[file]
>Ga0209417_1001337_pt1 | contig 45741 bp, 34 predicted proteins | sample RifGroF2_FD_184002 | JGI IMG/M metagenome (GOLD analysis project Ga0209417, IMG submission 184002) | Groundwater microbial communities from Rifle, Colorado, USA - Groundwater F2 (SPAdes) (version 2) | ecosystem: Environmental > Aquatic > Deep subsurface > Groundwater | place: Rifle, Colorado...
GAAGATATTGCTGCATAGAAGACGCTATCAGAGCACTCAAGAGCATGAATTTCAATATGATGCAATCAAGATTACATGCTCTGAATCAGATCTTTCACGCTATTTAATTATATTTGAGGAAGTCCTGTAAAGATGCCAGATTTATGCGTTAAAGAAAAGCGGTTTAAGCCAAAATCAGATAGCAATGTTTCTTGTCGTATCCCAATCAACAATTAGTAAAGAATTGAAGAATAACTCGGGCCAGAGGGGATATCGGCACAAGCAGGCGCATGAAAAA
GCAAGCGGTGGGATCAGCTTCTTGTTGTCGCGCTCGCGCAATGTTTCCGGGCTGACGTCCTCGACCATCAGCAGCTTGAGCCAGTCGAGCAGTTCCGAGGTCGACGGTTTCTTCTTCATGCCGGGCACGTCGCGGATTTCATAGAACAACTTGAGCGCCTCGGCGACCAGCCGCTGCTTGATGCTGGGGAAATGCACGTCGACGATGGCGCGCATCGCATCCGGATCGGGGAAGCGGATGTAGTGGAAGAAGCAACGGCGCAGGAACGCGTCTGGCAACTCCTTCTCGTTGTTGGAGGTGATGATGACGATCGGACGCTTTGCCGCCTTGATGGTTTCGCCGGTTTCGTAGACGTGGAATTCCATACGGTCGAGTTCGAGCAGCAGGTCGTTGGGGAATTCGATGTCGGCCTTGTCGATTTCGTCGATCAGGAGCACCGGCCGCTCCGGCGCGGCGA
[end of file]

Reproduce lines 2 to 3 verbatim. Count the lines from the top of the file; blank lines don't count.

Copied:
GAAGATATTGCTGCATAGAAGACGCTATCAGAGCACTCAAGAGCATGAATTTCAATATGATGCAATCAAGATTACATGCTCTGAATCAGATCTTTCACGCTATTTAATTATATTTGAGGAAGTCCTGTAAAGATGCCAGATTTATGCGTTAAAGAAAAGCGGTTTAAGCCAAAATCAGATAGCAATGTTTCTTGTCGTATCCCAATCAACAATTAGTAAAGAATTGAAGAATAACTCGGGCCAGAGGGGATATCGGCACAAGCAGGCGCATGAAAAA
GCAAGCGGTGGGATCAGCTTCTTGTTGTCGCGCTCGCGCAATGTTTCCGGGCTGACGTCCTCGACCATCAGCAGCTTGAGCCAGTCGAGCAGTTCCGAGGTCGACGGTTTCTTCTTCATGCCGGGCACGTCGCGGATTTCATAGAACAACTTGAGCGCCTCGGCGACCAGCCGCTGCTTGATGCTGGGGAAATGCACGTCGACGATGGCGCGCATCGCATCCGGATCGGGGAAGCGGATGTAGTGGAAGAAGCAACGGCGCAGGAACGCGTCTGGCAACTCCTTCTCGTTGTTGGAGGTGATGATGACGATCGGACGCTTTGCCGCCTTGATGGTTTCGCCGGTTTCGTAGACGTGGAATTCCATACGGTCGAGTTCGAGCAGCAGGTCGTTGGGGAATTCGATGTCGGCCTTGTCGATTTCGTCGATCAGGAGCACCGGCCGCTCCGGCGCGGCGA